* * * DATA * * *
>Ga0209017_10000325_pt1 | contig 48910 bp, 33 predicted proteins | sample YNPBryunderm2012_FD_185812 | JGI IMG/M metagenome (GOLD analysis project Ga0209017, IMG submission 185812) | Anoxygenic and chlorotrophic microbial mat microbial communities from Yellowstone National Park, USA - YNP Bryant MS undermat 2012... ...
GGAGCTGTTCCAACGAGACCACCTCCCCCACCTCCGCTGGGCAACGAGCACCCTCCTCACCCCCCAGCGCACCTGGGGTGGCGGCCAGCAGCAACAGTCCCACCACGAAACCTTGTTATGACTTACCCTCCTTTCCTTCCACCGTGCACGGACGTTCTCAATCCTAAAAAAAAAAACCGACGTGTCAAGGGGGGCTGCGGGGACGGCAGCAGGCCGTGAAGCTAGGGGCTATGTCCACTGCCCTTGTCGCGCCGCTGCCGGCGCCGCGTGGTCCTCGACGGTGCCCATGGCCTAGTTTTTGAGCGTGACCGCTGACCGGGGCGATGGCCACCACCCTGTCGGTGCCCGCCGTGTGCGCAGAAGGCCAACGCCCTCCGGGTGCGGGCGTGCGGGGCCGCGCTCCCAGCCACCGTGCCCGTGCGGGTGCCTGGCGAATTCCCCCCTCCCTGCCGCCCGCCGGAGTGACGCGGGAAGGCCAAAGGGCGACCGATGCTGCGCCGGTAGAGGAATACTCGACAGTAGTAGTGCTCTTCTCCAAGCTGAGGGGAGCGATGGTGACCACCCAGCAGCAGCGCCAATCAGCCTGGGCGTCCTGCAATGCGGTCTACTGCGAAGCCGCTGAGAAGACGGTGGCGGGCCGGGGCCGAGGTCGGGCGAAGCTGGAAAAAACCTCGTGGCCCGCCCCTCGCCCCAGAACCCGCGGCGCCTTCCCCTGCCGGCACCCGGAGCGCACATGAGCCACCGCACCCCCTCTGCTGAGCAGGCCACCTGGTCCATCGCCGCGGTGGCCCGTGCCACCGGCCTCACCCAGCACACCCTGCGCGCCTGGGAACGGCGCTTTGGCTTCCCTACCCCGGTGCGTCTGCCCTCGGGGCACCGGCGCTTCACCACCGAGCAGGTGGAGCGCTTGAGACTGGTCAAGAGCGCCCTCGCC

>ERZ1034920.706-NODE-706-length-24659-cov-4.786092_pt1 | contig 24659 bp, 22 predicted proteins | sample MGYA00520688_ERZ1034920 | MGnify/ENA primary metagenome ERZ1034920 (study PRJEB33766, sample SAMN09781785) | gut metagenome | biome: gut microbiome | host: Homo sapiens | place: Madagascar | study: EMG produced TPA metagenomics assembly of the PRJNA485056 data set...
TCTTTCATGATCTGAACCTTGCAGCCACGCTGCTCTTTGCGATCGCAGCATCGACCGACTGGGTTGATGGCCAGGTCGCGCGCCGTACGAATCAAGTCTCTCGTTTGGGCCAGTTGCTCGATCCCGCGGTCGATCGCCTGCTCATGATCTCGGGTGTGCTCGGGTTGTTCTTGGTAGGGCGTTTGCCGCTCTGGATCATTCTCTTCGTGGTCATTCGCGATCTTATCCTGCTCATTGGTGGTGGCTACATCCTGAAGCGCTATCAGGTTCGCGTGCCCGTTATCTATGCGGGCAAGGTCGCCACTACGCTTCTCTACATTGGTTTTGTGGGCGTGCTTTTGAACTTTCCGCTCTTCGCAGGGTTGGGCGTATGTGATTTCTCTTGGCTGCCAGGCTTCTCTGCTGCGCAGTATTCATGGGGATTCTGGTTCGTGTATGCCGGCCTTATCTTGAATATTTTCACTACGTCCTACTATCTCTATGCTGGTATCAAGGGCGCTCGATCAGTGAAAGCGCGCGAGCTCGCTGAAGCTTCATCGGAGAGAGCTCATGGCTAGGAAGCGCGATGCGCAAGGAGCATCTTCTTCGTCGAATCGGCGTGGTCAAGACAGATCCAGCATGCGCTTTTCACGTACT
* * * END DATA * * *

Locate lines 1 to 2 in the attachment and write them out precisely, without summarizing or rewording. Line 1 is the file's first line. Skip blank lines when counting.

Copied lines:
>Ga0209017_10000325_pt1 | contig 48910 bp, 33 predicted proteins | sample YNPBryunderm2012_FD_185812 | JGI IMG/M metagenome (GOLD analysis project Ga0209017, IMG submission 185812) | Anoxygenic and chlorotrophic microbial mat microbial communities from Yellowstone National Park, USA - YNP Bryant MS undermat 2012... ...
GGAGCTGTTCCAACGAGACCACCTCCCCCACCTCCGCTGGGCAACGAGCACCCTCCTCACCCCCCAGCGCACCTGGGGTGGCGGCCAGCAGCAACAGTCCCACCACGAAACCTTGTTATGACTTACCCTCCTTTCCTTCCACCGTGCACGGACGTTCTCAATCCTAAAAAAAAAAACCGACGTGTCAAGGGGGGCTGCGGGGACGGCAGCAGGCCGTGAAGCTAGGGGCTATGTCCACTGCCCTTGTCGCGCCGCTGCCGGCGCCGCGTGGTCCTCGACGGTGCCCATGGCCTAGTTTTTGAGCGTGACCGCTGACCGGGGCGATGGCCACCACCCTGTCGGTGCCCGCCGTGTGCGCAGAAGGCCAACGCCCTCCGGGTGCGGGCGTGCGGGGCCGCGCTCCCAGCCACCGTGCCCGTGCGGGTGCCTGGCGAATTCCCCCCTCCCTGCCGCCCGCCGGAGTGACGCGGGAAGGCCAAAGGGCGACCGATGCTGCGCCGGTAGAGGAATACTCGACAGTAGTAGTGCTCTTCTCCAAGCTGAGGGGAGCGATGGTGACCACCCAGCAGCAGCGCCAATCAGCCTGGGCGTCCTGCAATGCGGTCTACTGCGAAGCCGCTGAGAAGACGGTGGCGGGCCGGGGCCGAGGTCGGGCGAAGCTGGAAAAAACCTCGTGGCCCGCCCCTCGCCCCAGAACCCGCGGCGCCTTCCCCTGCCGGCACCCGGAGCGCACATGAGCCACCGCACCCCCTCTGCTGAGCAGGCCACCTGGTCCATCGCCGCGGTGGCCCGTGCCACCGGCCTCACCCAGCACACCCTGCGCGCCTGGGAACGGCGCTTTGGCTTCCCTACCCCGGTGCGTCTGCCCTCGGGGCACCGGCGCTTCACCACCGAGCAGGTGGAGCGCTTGAGACTGGTCAAGAGCGCCCTCGCC